Why do we need Energy Storage, and how can we get it?

Posted: 11th February 2021

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There is a move to renewable energy generation worldwide. Words like decarbonization, carbon footprint, circular economy and sustainability are ubiquitous whenever one reads an annual report, hears a CEO of any company or the head of a government. Countries, cities, organizations and even energy companies continuously pledge to be carbon-free or at least carbon neutral by a certain date, usually sometime between the years 2030 and 2050.

How far are we from these carbon-free or carbon neutrality goals?

Looking at numbers from 2019, we find that renewable energy accounted for 27% of the power generation mix, with hydropower making up almost two-thirds of the renewable portion. Generation from nuclear power accounted for 11% of the mix. This means than 62% of the power generated worldwide originated from burning carbon-containing fuels such natural gas, coal and petroleum.

While several forms of renewable generation are expected to play a role in the decarbonization process, wind and solar energy will continue to capture the most shares in the generation and capacity mix due to continuing cost reductions and technological improvements. However, wind and solar generation still need to solve a major challenge, and that is dispatchability. While sun and wind are available everywhere, they are not available on demand. They need some sort of energy storage to be dispatchable. Therefore, energy storage is considered the holy grail needed to achieve maximum renewable energy penetration and decarbonization.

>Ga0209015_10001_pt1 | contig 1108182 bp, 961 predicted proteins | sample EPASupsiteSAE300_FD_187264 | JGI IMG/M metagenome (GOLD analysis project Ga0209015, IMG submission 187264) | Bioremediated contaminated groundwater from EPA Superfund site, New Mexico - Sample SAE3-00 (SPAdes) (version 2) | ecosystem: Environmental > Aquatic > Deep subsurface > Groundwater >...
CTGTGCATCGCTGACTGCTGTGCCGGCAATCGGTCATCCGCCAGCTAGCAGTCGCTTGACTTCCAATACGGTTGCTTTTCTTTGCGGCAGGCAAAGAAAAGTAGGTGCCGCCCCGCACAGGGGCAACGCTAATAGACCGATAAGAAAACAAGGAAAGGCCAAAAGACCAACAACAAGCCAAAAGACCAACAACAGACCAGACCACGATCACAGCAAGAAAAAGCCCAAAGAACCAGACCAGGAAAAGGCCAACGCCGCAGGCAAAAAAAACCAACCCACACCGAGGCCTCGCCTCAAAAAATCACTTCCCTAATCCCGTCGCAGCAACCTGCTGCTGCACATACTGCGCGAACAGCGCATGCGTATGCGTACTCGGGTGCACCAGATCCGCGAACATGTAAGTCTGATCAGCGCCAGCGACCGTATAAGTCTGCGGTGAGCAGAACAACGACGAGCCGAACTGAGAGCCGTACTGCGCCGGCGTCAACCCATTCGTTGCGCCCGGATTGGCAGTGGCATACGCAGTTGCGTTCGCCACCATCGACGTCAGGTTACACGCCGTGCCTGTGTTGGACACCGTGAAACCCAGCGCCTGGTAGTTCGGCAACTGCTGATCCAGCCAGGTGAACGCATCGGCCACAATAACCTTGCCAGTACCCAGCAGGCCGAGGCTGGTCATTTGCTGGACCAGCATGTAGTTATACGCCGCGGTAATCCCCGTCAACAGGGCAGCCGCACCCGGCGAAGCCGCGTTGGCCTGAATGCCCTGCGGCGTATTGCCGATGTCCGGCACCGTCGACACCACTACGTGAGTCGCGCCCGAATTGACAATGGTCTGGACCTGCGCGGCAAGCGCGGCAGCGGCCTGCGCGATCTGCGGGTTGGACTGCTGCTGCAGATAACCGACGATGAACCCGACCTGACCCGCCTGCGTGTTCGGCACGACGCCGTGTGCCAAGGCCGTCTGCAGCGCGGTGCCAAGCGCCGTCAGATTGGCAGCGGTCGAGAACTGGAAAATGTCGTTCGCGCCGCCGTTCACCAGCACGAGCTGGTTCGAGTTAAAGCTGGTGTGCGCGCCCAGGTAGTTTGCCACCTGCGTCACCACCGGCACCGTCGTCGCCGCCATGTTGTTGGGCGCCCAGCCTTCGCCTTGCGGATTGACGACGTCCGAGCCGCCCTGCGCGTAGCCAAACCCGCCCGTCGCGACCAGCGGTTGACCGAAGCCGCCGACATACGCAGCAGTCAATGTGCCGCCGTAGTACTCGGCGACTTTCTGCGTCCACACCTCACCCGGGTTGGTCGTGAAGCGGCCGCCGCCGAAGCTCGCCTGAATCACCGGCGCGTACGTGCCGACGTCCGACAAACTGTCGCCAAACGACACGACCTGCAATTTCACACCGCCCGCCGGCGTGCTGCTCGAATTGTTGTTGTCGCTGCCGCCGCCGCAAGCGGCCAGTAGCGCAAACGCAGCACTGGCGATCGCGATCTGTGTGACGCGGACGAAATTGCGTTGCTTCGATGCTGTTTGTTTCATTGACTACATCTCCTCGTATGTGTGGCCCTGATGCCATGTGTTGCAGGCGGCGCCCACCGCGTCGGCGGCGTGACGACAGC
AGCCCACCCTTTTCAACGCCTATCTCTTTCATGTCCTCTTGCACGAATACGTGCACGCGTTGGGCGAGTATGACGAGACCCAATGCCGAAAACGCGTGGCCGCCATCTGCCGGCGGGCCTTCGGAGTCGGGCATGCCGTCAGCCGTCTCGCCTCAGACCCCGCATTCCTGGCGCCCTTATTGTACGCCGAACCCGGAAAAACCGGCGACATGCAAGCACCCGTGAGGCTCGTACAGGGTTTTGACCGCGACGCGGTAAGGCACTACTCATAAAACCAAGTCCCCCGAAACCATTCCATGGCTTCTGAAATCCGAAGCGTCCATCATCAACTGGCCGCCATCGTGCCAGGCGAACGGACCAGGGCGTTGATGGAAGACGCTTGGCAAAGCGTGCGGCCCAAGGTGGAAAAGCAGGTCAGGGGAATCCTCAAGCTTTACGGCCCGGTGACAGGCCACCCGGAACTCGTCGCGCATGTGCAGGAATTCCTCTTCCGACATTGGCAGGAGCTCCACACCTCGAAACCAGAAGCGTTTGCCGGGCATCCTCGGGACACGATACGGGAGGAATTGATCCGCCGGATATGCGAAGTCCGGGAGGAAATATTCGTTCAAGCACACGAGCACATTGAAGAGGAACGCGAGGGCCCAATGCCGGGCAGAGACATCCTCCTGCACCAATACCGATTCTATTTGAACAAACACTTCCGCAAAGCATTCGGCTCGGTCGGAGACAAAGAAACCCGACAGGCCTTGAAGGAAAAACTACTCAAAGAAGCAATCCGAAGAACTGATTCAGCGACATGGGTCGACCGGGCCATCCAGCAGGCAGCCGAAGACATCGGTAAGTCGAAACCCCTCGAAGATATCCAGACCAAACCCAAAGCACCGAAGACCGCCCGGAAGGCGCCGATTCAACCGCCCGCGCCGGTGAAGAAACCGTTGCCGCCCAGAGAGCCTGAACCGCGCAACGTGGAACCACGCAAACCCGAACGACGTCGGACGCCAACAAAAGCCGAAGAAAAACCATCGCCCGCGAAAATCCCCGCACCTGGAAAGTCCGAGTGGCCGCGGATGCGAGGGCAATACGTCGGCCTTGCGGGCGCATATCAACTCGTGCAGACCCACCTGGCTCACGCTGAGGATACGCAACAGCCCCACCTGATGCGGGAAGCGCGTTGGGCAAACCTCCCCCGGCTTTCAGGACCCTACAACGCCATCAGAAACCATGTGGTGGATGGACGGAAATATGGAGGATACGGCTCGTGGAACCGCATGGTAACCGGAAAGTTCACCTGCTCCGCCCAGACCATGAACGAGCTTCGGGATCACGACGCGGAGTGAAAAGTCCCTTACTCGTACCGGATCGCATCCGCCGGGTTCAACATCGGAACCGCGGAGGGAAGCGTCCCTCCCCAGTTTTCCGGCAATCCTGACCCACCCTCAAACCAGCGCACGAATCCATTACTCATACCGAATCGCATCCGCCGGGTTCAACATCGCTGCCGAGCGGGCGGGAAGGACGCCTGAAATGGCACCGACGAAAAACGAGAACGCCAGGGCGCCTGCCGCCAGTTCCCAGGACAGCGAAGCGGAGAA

What are some forms of energy storage presently used or under development?

Pumped Hydro: Also referred to as pumped-storage hydroelectricity (PSH) or pumped hydroelectric energy storage (PHES). Accounting for 90% of energy storage capacity worldwide, this method uses excess or low-cost energy to pump water to a higher reservoir for later use. The stored water is released through a turbine-generator to produce electricity when needed. Pumping water to the upper reservoir introduces energy losses in the system, making the overall process a net consumer of energy. However, economic benefits are obtained by dispatching the electricity during high-demand periods when prices are the highest. The use of excess wind or solar energy to transport the water to the upper reservoir further improves the economic benefits to the plant.

Cons: Pumped hydro requires a lot of land, and it is limited to certain geographies.

Lithium-Ion Batteries (LIB): This technology is straight-forward and has been available since the 1980s. It is the chemical equivalent of pumped hydro, but instead of potential energy due to a difference in reservoir elevation (potential energy), one deals with the flow of atoms between two energy reservoirs. This is the technology behind EV and cell phone batteries, as well as the TESLA Power Wall.